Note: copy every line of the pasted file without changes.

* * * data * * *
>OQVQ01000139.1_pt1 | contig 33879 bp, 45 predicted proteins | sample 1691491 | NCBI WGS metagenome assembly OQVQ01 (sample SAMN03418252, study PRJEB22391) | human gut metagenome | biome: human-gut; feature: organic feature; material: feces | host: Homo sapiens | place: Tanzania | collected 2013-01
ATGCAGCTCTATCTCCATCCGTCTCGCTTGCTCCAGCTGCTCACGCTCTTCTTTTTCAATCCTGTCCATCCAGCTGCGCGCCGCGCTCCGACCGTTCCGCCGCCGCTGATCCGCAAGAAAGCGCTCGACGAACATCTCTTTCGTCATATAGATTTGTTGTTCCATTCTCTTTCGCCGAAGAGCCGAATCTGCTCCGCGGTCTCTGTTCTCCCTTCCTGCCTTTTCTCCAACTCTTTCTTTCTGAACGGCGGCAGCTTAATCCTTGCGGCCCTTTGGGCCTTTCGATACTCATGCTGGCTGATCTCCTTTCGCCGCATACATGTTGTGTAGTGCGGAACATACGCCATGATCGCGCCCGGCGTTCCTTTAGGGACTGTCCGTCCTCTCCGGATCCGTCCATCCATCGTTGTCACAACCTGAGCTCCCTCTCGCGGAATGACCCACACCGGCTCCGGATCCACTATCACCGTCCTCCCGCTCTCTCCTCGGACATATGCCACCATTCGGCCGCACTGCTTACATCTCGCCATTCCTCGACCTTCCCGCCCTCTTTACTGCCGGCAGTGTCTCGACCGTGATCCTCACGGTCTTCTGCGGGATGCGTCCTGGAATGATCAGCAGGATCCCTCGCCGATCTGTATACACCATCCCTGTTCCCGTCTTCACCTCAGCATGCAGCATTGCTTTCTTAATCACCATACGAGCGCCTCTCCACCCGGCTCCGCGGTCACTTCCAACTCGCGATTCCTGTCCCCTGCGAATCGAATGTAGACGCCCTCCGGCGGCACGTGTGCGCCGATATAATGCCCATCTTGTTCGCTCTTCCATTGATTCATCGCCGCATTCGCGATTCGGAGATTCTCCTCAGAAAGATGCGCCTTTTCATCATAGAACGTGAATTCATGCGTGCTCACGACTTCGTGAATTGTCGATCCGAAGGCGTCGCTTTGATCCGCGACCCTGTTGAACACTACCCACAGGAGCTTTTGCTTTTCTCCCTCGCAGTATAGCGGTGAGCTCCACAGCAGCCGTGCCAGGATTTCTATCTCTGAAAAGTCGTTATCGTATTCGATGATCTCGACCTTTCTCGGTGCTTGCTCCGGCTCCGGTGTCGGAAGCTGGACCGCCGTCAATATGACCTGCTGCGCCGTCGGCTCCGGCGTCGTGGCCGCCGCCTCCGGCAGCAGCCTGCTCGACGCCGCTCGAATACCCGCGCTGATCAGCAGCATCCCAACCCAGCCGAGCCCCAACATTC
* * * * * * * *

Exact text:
>OQVQ01000139.1_pt1 | contig 33879 bp, 45 predicted proteins | sample 1691491 | NCBI WGS metagenome assembly OQVQ01 (sample SAMN03418252, study PRJEB22391) | human gut metagenome | biome: human-gut; feature: organic feature; material: feces | host: Homo sapiens | place: Tanzania | collected 2013-01
ATGCAGCTCTATCTCCATCCGTCTCGCTTGCTCCAGCTGCTCACGCTCTTCTTTTTCAATCCTGTCCATCCAGCTGCGCGCCGCGCTCCGACCGTTCCGCCGCCGCTGATCCGCAAGAAAGCGCTCGACGAACATCTCTTTCGTCATATAGATTTGTTGTTCCATTCTCTTTCGCCGAAGAGCCGAATCTGCTCCGCGGTCTCTGTTCTCCCTTCCTGCCTTTTCTCCAACTCTTTCTTTCTGAACGGCGGCAGCTTAATCCTTGCGGCCCTTTGGGCCTTTCGATACTCATGCTGGCTGATCTCCTTTCGCCGCATACATGTTGTGTAGTGCGGAACATACGCCATGATCGCGCCCGGCGTTCCTTTAGGGACTGTCCGTCCTCTCCGGATCCGTCCATCCATCGTTGTCACAACCTGAGCTCCCTCTCGCGGAATGACCCACACCGGCTCCGGATCCACTATCACCGTCCTCCCGCTCTCTCCTCGGACATATGCCACCATTCGGCCGCACTGCTTACATCTCGCCATTCCTCGACCTTCCCGCCCTCTTTACTGCCGGCAGTGTCTCGACCGTGATCCTCACGGTCTTCTGCGGGATGCGTCCTGGAATGATCAGCAGGATCCCTCGCCGATCTGTATACACCATCCCTGTTCCCGTCTTCACCTCAGCATGCAGCATTGCTTTCTTAATCACCATACGAGCGCCTCTCCACCCGGCTCCGCGGTCACTTCCAACTCGCGATTCCTGTCCCCTGCGAATCGAATGTAGACGCCCTCCGGCGGCACGTGTGCGCCGATATAATGCCCATCTTGTTCGCTCTTCCATTGATTCATCGCCGCATTCGCGATTCGGAGATTCTCCTCAGAAAGATGCGCCTTTTCATCATAGAACGTGAATTCATGCGTGCTCACGACTTCGTGAATTGTCGATCCGAAGGCGTCGCTTTGATCCGCGACCCTGTTGAACACTACCCACAGGAGCTTTTGCTTTTCTCCCTCGCAGTATAGCGGTGAGCTCCACAGCAGCCGTGCCAGGATTTCTATCTCTGAAAAGTCGTTATCGTATTCGATGATCTCGACCTTTCTCGGTGCTTGCTCCGGCTCCGGTGTCGGAAGCTGGACCGCCGTCAATATGACCTGCTGCGCCGTCGGCTCCGGCGTCGTGGCCGCCGCCTCCGGCAGCAGCCTGCTCGACGCCGCTCGAATACCCGCGCTGATCAGCAGCATCCCAACCCAGCCGAGCCCCAACATTC